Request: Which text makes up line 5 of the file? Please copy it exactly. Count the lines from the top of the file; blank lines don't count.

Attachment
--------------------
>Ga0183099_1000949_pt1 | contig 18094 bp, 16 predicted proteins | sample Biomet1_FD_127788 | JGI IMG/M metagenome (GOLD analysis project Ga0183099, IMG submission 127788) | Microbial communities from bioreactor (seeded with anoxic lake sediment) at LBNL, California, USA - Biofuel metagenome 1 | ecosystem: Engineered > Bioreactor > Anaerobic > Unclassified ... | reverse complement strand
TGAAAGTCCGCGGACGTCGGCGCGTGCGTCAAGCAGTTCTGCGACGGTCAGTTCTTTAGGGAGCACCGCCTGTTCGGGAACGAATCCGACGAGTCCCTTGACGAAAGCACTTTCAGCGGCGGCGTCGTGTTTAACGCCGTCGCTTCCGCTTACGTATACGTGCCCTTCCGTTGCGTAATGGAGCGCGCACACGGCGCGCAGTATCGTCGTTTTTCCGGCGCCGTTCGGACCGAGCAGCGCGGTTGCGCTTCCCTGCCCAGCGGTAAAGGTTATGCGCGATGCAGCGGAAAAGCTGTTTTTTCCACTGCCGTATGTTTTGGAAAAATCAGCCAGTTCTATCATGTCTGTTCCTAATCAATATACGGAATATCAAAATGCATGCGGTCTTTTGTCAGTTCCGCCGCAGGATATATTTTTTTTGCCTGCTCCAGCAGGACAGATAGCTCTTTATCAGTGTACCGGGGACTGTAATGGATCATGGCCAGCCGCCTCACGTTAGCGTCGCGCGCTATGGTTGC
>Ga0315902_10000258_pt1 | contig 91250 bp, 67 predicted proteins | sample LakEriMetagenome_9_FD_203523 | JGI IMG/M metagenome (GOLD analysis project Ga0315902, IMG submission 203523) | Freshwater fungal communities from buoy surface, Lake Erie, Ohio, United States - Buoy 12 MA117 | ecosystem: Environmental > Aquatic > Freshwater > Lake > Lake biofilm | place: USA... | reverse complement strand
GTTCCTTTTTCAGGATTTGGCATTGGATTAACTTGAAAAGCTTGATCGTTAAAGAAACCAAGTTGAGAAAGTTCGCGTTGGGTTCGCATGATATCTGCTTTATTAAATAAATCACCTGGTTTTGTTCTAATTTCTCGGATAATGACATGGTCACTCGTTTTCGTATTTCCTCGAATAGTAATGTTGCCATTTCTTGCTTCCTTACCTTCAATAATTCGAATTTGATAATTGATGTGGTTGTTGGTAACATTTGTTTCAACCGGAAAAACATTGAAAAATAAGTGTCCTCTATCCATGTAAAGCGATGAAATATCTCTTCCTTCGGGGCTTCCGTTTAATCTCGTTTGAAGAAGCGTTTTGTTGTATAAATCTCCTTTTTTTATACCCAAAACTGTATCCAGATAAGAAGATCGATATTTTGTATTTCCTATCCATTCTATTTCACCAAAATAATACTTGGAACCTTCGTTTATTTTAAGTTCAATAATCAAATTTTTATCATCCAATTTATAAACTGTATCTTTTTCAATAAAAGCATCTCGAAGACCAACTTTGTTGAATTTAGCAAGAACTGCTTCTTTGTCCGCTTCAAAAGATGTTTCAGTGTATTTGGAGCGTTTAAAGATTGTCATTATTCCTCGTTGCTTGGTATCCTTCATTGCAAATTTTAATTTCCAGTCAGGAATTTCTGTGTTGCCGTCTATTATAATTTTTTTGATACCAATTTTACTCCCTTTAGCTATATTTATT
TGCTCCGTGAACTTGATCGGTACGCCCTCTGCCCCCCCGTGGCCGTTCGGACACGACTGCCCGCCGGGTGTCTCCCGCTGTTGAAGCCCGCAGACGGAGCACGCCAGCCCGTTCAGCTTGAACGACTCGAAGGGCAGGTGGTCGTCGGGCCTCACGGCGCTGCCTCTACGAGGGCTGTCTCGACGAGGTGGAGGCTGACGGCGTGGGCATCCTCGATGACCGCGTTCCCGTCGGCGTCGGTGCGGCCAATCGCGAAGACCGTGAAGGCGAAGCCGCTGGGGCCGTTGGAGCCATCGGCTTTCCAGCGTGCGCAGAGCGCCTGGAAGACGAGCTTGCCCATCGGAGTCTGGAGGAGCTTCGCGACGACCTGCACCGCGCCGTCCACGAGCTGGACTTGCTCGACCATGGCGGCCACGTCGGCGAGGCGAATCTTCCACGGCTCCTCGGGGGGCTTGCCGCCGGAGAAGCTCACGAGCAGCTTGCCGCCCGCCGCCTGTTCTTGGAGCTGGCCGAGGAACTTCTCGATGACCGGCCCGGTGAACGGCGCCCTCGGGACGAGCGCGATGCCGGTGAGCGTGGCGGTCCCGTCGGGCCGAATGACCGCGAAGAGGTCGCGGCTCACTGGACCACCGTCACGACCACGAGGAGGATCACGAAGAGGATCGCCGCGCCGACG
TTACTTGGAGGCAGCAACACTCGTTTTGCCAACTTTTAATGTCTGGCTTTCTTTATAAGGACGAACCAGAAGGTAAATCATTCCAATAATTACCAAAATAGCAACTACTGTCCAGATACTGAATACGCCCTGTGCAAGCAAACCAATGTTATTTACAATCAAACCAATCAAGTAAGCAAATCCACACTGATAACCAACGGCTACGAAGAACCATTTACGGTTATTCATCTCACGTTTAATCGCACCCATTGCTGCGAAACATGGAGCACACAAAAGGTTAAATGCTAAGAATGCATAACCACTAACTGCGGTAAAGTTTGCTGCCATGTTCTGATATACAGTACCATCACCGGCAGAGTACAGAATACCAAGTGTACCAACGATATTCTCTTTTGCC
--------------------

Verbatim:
TGCTCCGTGAACTTGATCGGTACGCCCTCTGCCCCCCCGTGGCCGTTCGGACACGACTGCCCGCCGGGTGTCTCCCGCTGTTGAAGCCCGCAGACGGAGCACGCCAGCCCGTTCAGCTTGAACGACTCGAAGGGCAGGTGGTCGTCGGGCCTCACGGCGCTGCCTCTACGAGGGCTGTCTCGACGAGGTGGAGGCTGACGGCGTGGGCATCCTCGATGACCGCGTTCCCGTCGGCGTCGGTGCGGCCAATCGCGAAGACCGTGAAGGCGAAGCCGCTGGGGCCGTTGGAGCCATCGGCTTTCCAGCGTGCGCAGAGCGCCTGGAAGACGAGCTTGCCCATCGGAGTCTGGAGGAGCTTCGCGACGACCTGCACCGCGCCGTCCACGAGCTGGACTTGCTCGACCATGGCGGCCACGTCGGCGAGGCGAATCTTCCACGGCTCCTCGGGGGGCTTGCCGCCGGAGAAGCTCACGAGCAGCTTGCCGCCCGCCGCCTGTTCTTGGAGCTGGCCGAGGAACTTCTCGATGACCGGCCCGGTGAACGGCGCCCTCGGGACGAGCGCGATGCCGGTGAGCGTGGCGGTCCCGTCGGGCCGAATGACCGCGAAGAGGTCGCGGCTCACTGGACCACCGTCACGACCACGAGGAGGATCACGAAGAGGATCGCCGCGCCGACG